The numbers bear this out.
In 2000, 11.7 per cent of the population had a university education.
Today about 27 per of each school cohort goes to the university. And when the two new universities start to offer additional places, this will raise the university participation rate of each cohort to 40 per cent.
In 2009, professionals, managers and executives formed 54 per cent of the workforce. General labourers as well as clerical, sales and service workers formed just a quarter.
One big reason why over the past decade, the wages of low-skilled workers have not risen in proportion to the higher demand for such workers is because employers have had access to cheaper foreign labour.
But this too is changing. The Government has signalled that it is tightening the flow of foreign workers.
And all this means that pure demand and supply mechanics are now coming to the fore, says Prof Tan.
With supply falling and demand still strong, the price (or in this case wages) can only start to go up.
He believes that employers will have little choice but to pay higher wages for menial jobs.
“It’s happening in other countries. Employers have to pay high wages for dirty jobs,” he says.
For labour intensive industries like retail and food and beverage, they are faced with little choice but to increase their wages so as to attract people to take up the jobs.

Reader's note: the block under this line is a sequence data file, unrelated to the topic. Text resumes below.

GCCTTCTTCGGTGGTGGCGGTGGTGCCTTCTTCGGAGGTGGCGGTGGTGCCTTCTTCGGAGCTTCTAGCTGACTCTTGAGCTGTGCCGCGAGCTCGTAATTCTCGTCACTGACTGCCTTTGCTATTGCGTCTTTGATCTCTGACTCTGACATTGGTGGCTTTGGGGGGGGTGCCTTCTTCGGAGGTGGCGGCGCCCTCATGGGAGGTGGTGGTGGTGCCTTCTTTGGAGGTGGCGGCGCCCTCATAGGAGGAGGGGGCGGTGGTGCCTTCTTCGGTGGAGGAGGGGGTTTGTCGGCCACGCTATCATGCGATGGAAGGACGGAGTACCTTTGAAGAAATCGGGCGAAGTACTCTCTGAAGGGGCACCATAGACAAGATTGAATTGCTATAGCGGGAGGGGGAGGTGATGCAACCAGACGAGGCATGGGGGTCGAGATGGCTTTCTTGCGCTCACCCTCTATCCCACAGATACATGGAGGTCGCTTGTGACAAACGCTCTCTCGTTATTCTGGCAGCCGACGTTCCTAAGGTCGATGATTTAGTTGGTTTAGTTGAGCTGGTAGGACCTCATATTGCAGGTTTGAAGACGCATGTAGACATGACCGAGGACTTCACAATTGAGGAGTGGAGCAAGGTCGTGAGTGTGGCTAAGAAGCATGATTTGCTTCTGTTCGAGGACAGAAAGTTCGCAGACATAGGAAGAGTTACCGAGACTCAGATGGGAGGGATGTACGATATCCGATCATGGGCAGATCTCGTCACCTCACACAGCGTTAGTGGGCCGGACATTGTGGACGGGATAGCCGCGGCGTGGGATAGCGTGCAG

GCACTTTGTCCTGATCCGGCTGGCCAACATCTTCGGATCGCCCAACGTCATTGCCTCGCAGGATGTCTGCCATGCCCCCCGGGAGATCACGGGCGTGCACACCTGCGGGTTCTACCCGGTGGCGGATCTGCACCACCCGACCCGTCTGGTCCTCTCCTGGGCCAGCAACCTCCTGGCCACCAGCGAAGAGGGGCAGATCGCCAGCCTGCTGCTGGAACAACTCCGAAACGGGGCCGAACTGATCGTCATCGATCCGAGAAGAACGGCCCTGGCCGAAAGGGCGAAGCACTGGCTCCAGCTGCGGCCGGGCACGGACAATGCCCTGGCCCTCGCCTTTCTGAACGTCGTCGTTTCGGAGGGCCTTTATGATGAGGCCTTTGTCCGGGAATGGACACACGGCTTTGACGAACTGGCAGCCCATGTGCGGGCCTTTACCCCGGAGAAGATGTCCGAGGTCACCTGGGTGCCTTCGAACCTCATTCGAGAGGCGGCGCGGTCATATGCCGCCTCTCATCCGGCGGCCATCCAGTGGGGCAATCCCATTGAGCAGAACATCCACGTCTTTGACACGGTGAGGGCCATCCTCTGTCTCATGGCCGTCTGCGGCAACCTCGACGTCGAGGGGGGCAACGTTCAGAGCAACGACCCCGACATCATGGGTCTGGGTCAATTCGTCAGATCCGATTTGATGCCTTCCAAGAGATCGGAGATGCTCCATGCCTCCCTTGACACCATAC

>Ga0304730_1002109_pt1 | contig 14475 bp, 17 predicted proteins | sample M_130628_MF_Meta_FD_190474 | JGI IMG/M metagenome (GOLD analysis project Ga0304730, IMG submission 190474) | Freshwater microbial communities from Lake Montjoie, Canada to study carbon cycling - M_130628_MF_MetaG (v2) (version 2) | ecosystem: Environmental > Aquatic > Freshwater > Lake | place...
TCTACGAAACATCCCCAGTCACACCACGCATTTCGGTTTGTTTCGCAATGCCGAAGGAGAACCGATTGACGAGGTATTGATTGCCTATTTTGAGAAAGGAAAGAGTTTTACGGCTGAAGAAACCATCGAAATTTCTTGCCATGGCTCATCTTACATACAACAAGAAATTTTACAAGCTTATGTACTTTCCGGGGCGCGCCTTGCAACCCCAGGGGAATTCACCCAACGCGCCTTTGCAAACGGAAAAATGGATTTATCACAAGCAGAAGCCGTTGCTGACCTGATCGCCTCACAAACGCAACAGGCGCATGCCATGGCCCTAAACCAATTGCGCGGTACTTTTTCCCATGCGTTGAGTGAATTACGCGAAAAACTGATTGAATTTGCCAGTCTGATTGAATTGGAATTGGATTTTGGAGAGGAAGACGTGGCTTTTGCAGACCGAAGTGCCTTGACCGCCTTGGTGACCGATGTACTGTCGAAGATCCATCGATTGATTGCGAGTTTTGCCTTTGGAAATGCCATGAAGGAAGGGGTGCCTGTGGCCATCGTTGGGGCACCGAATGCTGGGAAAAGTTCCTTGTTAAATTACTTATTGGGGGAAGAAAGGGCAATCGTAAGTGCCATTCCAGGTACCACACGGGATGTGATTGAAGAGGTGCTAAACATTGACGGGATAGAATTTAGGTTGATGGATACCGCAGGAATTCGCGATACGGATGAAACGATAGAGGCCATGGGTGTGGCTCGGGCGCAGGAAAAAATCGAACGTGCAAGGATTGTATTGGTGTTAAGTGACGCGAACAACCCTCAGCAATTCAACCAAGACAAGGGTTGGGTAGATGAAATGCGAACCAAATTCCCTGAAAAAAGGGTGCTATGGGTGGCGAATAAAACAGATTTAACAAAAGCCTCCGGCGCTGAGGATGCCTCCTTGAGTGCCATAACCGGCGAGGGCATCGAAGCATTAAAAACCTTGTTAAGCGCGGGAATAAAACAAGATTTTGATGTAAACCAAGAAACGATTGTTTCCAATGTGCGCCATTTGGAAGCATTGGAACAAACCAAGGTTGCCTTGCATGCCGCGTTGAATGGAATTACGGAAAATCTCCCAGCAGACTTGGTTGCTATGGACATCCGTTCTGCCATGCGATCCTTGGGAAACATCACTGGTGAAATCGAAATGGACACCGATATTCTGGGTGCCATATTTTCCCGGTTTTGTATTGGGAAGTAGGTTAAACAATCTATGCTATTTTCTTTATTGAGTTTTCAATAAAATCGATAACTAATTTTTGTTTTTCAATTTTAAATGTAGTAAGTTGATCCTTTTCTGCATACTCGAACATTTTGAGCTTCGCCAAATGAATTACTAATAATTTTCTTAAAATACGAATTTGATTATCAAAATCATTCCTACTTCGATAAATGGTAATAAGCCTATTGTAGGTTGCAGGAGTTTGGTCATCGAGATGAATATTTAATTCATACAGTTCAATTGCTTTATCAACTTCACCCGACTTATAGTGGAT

In fact, maybe the discussion now should be whether $3,000 is even enough.
As my colleague Yong Chuan notes, many dishwashers don’t end up working full-time. Many just work half the shifts.
Indeed, even at this salary level, Mr Foo said, up till this week, there have been few takers and that those who do get the job, drop out soon after.
Maybe they should be paid even more. But how much more to pay is a decision business owners, through market forces, will have to decide.
But for now at least, it does look like employers are becoming more willing to pay higher wages.
I am giving the benefit of the doubt to Sakae that they are doing this, partly as a move to adopt to new realities of the job market, but hopefully because they want to give a decent wage for workers in such jobs.
Higher pay is a good thing for the thousands of low-wage workers out there and it really is not something we should be opposing.